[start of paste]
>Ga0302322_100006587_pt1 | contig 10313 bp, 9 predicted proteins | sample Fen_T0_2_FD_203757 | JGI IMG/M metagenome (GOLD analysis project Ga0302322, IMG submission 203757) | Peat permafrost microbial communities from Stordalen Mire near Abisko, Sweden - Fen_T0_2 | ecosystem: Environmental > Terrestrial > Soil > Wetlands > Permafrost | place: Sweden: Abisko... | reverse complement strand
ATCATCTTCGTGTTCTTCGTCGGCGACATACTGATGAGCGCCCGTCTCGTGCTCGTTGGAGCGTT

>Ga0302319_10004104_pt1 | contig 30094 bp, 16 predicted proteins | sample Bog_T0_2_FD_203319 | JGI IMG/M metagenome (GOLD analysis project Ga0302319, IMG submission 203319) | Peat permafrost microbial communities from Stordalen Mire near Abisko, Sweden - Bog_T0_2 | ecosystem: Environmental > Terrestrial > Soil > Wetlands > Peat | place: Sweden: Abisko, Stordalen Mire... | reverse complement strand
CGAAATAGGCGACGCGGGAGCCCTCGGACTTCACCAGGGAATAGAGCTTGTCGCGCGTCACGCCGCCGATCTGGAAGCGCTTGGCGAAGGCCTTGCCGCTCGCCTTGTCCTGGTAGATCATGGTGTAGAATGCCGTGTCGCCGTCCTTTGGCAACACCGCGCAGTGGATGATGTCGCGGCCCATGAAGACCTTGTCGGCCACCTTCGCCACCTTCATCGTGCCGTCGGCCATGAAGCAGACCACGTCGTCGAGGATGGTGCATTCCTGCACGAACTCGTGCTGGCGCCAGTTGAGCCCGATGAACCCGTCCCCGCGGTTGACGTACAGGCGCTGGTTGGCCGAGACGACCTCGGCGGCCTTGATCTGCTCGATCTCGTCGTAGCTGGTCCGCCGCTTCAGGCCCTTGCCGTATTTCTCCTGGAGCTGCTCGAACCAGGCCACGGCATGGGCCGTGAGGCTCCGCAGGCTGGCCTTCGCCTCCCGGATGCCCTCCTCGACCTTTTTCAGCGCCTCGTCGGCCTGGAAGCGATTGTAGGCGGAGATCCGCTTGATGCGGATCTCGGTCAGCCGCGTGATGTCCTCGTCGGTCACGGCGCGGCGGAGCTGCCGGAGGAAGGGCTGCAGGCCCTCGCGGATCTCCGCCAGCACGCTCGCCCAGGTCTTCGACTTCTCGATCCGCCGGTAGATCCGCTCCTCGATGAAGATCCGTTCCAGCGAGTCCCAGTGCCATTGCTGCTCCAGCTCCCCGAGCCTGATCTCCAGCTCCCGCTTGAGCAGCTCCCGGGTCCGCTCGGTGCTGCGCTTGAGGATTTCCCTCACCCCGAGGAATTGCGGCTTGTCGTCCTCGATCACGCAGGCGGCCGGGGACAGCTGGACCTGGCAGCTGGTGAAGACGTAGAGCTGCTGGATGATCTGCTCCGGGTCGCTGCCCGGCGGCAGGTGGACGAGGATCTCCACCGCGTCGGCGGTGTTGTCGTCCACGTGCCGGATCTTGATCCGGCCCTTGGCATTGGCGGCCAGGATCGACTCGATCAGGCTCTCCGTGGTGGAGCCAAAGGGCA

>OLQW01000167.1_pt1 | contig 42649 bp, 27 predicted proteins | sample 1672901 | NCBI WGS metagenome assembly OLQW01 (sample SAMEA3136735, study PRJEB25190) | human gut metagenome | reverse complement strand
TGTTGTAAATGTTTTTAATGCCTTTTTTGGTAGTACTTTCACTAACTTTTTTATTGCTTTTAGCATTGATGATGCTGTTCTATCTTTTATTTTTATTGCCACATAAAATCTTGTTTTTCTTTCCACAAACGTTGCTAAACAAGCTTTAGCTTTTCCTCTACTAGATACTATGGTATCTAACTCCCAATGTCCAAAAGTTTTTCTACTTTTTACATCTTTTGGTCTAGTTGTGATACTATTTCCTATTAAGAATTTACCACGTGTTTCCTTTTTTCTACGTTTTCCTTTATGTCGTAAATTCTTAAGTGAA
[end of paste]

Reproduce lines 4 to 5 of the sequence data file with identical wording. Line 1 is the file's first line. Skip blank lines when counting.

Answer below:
CGAAATAGGCGACGCGGGAGCCCTCGGACTTCACCAGGGAATAGAGCTTGTCGCGCGTCACGCCGCCGATCTGGAAGCGCTTGGCGAAGGCCTTGCCGCTCGCCTTGTCCTGGTAGATCATGGTGTAGAATGCCGTGTCGCCGTCCTTTGGCAACACCGCGCAGTGGATGATGTCGCGGCCCATGAAGACCTTGTCGGCCACCTTCGCCACCTTCATCGTGCCGTCGGCCATGAAGCAGACCACGTCGTCGAGGATGGTGCATTCCTGCACGAACTCGTGCTGGCGCCAGTTGAGCCCGATGAACCCGTCCCCGCGGTTGACGTACAGGCGCTGGTTGGCCGAGACGACCTCGGCGGCCTTGATCTGCTCGATCTCGTCGTAGCTGGTCCGCCGCTTCAGGCCCTTGCCGTATTTCTCCTGGAGCTGCTCGAACCAGGCCACGGCATGGGCCGTGAGGCTCCGCAGGCTGGCCTTCGCCTCCCGGATGCCCTCCTCGACCTTTTTCAGCGCCTCGTCGGCCTGGAAGCGATTGTAGGCGGAGATCCGCTTGATGCGGATCTCGGTCAGCCGCGTGATGTCCTCGTCGGTCACGGCGCGGCGGAGCTGCCGGAGGAAGGGCTGCAGGCCCTCGCGGATCTCCGCCAGCACGCTCGCCCAGGTCTTCGACTTCTCGATCCGCCGGTAGATCCGCTCCTCGATGAAGATCCGTTCCAGCGAGTCCCAGTGCCATTGCTGCTCCAGCTCCCCGAGCCTGATCTCCAGCTCCCGCTTGAGCAGCTCCCGGGTCCGCTCGGTGCTGCGCTTGAGGATTTCCCTCACCCCGAGGAATTGCGGCTTGTCGTCCTCGATCACGCAGGCGGCCGGGGACAGCTGGACCTGGCAGCTGGTGAAGACGTAGAGCTGCTGGATGATCTGCTCCGGGTCGCTGCCCGGCGGCAGGTGGACGAGGATCTCCACCGCGTCGGCGGTGTTGTCGTCCACGTGCCGGATCTTGATCCGGCCCTTGGCATTGGCGGCCAGGATCGACTCGATCAGGCTCTCCGTGGTGGAGCCAAAGGGCA

>OLQW01000167.1_pt1 | contig 42649 bp, 27 predicted proteins | sample 1672901 | NCBI WGS metagenome assembly OLQW01 (sample SAMEA3136735, study PRJEB25190) | human gut metagenome | reverse complement strand